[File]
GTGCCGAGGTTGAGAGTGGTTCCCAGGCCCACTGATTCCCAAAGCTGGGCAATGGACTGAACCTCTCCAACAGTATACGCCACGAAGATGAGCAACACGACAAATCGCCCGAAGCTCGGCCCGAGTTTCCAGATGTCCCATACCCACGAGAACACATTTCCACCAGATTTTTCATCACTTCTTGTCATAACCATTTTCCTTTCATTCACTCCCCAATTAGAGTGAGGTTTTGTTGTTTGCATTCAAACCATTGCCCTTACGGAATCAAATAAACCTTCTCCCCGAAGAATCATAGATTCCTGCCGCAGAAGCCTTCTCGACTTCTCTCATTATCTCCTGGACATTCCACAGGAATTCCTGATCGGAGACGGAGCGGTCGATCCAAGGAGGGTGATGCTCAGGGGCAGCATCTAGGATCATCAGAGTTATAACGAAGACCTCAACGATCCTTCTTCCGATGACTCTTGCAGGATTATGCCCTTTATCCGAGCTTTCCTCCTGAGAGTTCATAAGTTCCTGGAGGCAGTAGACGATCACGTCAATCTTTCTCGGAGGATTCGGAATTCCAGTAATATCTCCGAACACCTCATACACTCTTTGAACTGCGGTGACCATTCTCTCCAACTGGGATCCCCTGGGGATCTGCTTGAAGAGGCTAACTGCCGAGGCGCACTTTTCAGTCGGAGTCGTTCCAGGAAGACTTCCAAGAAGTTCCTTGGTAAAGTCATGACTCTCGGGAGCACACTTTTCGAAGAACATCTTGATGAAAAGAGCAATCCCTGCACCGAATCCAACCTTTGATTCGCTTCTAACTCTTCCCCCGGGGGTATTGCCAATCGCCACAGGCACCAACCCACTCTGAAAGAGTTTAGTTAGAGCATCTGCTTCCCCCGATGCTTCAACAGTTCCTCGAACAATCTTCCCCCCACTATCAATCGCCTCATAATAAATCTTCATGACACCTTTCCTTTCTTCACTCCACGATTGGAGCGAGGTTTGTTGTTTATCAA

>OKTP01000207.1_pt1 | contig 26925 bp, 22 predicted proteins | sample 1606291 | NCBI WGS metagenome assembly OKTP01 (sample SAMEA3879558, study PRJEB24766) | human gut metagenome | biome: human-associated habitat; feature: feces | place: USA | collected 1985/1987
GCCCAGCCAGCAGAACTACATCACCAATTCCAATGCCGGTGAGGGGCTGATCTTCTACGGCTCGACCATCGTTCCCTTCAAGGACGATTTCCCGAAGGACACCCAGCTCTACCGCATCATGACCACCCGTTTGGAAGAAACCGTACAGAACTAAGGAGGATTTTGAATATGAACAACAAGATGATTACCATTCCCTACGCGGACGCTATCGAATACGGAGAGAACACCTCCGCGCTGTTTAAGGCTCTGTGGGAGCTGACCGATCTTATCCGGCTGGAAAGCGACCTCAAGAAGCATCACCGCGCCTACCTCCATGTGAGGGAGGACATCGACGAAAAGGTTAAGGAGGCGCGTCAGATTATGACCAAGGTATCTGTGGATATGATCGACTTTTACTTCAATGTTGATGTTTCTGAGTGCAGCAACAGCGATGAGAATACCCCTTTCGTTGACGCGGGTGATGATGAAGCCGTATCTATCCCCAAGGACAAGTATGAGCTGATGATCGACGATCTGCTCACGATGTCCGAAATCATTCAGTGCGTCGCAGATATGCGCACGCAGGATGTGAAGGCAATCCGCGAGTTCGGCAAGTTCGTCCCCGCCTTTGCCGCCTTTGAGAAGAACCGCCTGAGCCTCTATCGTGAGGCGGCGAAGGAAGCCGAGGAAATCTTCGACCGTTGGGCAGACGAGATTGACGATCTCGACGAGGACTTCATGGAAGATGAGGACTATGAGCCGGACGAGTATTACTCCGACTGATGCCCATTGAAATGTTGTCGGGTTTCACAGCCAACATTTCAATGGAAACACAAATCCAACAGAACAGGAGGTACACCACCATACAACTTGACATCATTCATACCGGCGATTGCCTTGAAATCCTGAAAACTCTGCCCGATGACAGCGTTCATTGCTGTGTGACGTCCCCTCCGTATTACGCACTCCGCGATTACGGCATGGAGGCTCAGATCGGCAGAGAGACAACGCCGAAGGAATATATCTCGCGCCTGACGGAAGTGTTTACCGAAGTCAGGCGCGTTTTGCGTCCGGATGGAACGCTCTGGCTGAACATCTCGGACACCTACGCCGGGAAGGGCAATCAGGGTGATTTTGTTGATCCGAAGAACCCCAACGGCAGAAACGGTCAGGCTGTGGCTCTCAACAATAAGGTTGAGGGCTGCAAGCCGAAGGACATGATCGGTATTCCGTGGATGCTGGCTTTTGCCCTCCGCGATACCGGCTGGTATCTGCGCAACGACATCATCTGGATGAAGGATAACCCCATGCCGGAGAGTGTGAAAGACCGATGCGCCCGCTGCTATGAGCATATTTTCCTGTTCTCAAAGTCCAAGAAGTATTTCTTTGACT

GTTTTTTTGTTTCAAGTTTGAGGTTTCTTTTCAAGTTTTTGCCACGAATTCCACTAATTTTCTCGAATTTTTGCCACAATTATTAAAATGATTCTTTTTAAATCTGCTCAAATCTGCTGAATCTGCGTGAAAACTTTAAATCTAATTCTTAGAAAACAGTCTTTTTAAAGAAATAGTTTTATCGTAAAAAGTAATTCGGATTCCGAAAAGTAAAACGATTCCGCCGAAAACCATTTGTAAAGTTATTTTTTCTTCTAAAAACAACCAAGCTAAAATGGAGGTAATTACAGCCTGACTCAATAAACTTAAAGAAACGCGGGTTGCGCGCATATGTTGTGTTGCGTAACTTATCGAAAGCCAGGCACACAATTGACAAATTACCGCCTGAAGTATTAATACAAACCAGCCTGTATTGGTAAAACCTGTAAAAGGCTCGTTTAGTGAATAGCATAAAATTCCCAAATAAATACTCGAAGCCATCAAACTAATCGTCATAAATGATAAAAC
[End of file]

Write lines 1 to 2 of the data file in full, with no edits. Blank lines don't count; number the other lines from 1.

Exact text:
GTGCCGAGGTTGAGAGTGGTTCCCAGGCCCACTGATTCCCAAAGCTGGGCAATGGACTGAACCTCTCCAACAGTATACGCCACGAAGATGAGCAACACGACAAATCGCCCGAAGCTCGGCCCGAGTTTCCAGATGTCCCATACCCACGAGAACACATTTCCACCAGATTTTTCATCACTTCTTGTCATAACCATTTTCCTTTCATTCACTCCCCAATTAGAGTGAGGTTTTGTTGTTTGCATTCAAACCATTGCCCTTACGGAATCAAATAAACCTTCTCCCCGAAGAATCATAGATTCCTGCCGCAGAAGCCTTCTCGACTTCTCTCATTATCTCCTGGACATTCCACAGGAATTCCTGATCGGAGACGGAGCGGTCGATCCAAGGAGGGTGATGCTCAGGGGCAGCATCTAGGATCATCAGAGTTATAACGAAGACCTCAACGATCCTTCTTCCGATGACTCTTGCAGGATTATGCCCTTTATCCGAGCTTTCCTCCTGAGAGTTCATAAGTTCCTGGAGGCAGTAGACGATCACGTCAATCTTTCTCGGAGGATTCGGAATTCCAGTAATATCTCCGAACACCTCATACACTCTTTGAACTGCGGTGACCATTCTCTCCAACTGGGATCCCCTGGGGATCTGCTTGAAGAGGCTAACTGCCGAGGCGCACTTTTCAGTCGGAGTCGTTCCAGGAAGACTTCCAAGAAGTTCCTTGGTAAAGTCATGACTCTCGGGAGCACACTTTTCGAAGAACATCTTGATGAAAAGAGCAATCCCTGCACCGAATCCAACCTTTGATTCGCTTCTAACTCTTCCCCCGGGGGTATTGCCAATCGCCACAGGCACCAACCCACTCTGAAAGAGTTTAGTTAGAGCATCTGCTTCCCCCGATGCTTCAACAGTTCCTCGAACAATCTTCCCCCCACTATCAATCGCCTCATAATAAATCTTCATGACACCTTTCCTTTCTTCACTCCACGATTGGAGCGAGGTTTGTTGTTTATCAA

>OKTP01000207.1_pt1 | contig 26925 bp, 22 predicted proteins | sample 1606291 | NCBI WGS metagenome assembly OKTP01 (sample SAMEA3879558, study PRJEB24766) | human gut metagenome | biome: human-associated habitat; feature: feces | place: USA | collected 1985/1987